ALL FOR ONE

It's a combined effort all the way. Much before young graduates step into the professional world out there,they increasingly being groomed that extra bit to help them bag a job.

Written by ShevetaBhatia | Published:March 3, 2009 4:53 am

Companies,colleges and students get together to make the graduating batch more employable

It’s a combined effort all the way. Much before young graduates step into the professional world out there,they increasingly being groomed that extra bit to help them bag a job. The work starts from the very basics of soft skills and revolves around the art of conducting oneself in public,in corporations and in teams. “This because experts in education system focus mostly on technical skills and building the complete package often takes a back seat,” says P Sindhuja of Infosys,who has come all the way from Bengaluru to host a program for teachers of various colleges of the region,to help them hone the overall skills of students. “Though,having only good scores was acceptable in a booming economy,but in times of slowdown the emphasis everywhere has shifted to making the students more employable. Now the companies want only the best,” chirps Sindhuja.

A fact that has been well-accepted by business houses as well. Sandeep Brar of Taurus Training Services Pvt Ltd,for starters has extended services in Chandigarh and Punjab. “The growing demand of colleges to groom the students had us start operations here,” he tells us that in the program they teach the students how to prepare a CV,face an interview or a group discussion and how to behave once inside the organisation,along with the art of dressing. Brar feels that the current batches are more than willing to pay and get the training,if need be. While Brar’s company at present is facilitating colleges in Punjab,AIESEC,a students organisation,is conducting activities that increase the confidence and the presentation skills of a student. “The slowdown demands that students work harder and here,we try and give them opportunities to interact with corporates even before they graduate,” Sahil Dewan and Akriti of AIESEC,tell us,as Yuliya,Vice President,Talent management,an intern from Ukraine,chips in,“Corporates demand hands-on experience in areas like human resources,external relations,communication,informational management amongst others,and that’s what we are aiming our programs at.”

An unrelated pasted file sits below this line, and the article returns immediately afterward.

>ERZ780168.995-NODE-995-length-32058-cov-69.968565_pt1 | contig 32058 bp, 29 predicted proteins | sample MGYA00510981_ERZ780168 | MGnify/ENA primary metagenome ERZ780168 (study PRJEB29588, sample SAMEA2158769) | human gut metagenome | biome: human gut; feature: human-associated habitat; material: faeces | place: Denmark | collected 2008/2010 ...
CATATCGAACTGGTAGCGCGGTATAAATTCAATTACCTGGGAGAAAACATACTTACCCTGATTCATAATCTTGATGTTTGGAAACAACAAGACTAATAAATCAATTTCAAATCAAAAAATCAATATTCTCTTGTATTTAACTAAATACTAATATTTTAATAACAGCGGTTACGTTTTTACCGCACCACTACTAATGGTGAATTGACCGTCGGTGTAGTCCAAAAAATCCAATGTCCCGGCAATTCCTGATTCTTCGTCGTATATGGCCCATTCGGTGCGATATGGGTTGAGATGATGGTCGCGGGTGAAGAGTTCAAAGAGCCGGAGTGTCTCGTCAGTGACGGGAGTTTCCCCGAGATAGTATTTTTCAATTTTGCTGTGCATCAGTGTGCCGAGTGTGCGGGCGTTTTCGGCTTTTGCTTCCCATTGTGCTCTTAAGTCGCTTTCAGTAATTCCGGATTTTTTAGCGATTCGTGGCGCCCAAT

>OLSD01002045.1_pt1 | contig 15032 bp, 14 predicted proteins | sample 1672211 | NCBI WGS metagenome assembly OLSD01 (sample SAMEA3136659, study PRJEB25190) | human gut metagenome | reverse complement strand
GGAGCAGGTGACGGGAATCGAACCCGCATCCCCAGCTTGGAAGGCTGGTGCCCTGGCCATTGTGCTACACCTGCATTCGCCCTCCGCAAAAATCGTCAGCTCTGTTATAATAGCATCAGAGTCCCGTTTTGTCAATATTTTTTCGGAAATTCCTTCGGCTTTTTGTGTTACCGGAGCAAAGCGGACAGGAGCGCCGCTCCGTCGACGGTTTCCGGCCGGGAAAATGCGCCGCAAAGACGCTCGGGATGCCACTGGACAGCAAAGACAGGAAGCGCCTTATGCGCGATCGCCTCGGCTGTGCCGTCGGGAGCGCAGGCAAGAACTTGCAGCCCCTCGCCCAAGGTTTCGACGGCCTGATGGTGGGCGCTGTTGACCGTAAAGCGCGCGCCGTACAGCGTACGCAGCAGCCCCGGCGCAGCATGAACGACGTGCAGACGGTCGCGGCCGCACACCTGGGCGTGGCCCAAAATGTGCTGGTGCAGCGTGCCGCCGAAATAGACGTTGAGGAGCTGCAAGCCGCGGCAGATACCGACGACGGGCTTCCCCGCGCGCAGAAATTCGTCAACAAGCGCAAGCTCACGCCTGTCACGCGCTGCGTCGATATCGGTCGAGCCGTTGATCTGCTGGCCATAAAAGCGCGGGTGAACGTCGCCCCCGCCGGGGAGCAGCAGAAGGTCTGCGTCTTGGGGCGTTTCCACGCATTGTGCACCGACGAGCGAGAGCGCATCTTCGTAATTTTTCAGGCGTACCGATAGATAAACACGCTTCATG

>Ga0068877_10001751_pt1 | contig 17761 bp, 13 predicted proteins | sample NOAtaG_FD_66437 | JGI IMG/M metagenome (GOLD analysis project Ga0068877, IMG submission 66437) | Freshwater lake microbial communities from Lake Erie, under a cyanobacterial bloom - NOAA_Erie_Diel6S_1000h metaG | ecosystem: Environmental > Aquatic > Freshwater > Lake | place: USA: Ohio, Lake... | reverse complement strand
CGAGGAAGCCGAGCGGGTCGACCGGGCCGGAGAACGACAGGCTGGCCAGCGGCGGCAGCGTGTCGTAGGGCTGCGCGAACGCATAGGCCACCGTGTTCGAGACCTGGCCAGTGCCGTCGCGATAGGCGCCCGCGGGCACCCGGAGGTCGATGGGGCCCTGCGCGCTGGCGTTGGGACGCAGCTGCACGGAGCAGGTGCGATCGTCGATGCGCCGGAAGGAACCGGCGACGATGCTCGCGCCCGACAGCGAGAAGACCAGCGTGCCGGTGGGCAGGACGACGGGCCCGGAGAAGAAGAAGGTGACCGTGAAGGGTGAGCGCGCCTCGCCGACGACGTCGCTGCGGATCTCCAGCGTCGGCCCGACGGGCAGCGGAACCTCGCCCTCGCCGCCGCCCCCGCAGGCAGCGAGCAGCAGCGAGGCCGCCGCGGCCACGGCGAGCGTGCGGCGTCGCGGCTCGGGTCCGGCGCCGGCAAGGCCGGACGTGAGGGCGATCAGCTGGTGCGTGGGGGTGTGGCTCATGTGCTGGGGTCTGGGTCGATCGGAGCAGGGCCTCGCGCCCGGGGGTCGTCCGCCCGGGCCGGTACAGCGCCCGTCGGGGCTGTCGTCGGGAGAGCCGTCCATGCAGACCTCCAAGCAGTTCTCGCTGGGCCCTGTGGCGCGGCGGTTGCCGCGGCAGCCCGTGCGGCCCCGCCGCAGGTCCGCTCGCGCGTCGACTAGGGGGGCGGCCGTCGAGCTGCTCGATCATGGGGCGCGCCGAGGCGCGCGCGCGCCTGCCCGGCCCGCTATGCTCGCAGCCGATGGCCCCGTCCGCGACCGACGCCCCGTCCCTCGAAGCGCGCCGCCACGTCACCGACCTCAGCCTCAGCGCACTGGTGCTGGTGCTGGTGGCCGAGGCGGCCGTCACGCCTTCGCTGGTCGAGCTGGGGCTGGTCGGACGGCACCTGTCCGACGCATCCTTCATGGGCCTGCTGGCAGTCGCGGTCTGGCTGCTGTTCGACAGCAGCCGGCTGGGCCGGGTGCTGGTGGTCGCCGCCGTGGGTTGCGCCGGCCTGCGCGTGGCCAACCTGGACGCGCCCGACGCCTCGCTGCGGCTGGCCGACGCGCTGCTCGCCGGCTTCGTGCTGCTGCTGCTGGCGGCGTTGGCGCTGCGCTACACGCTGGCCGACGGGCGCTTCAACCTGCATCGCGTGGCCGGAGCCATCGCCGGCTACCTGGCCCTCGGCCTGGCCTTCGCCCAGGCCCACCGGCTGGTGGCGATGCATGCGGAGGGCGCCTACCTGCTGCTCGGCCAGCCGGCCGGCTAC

As the global financial meltdown reduces the campus placement substantially this year,educational institutions have adopted a multi-pronged strategy to enhance the recruitment rate of students. While the University Grants Commission is providing grants to universities for establishment of career counselling centres,Panjab University hosted a five-day workshop on soft skills this week. Prof Lalit K Bansal,Honorary Director,Centre for Industry Institute Partnership Programme,tells us that the program was designed to sensitize students to be responsive to the changing needs of the society. “Public speaking,career guidance,counseling and de-stressing activities like yoga,meditation were taught here. The idea is to make the students understand that the only way to fight recession is make yourself more employable,” says Prof Bansal. Food for thought?

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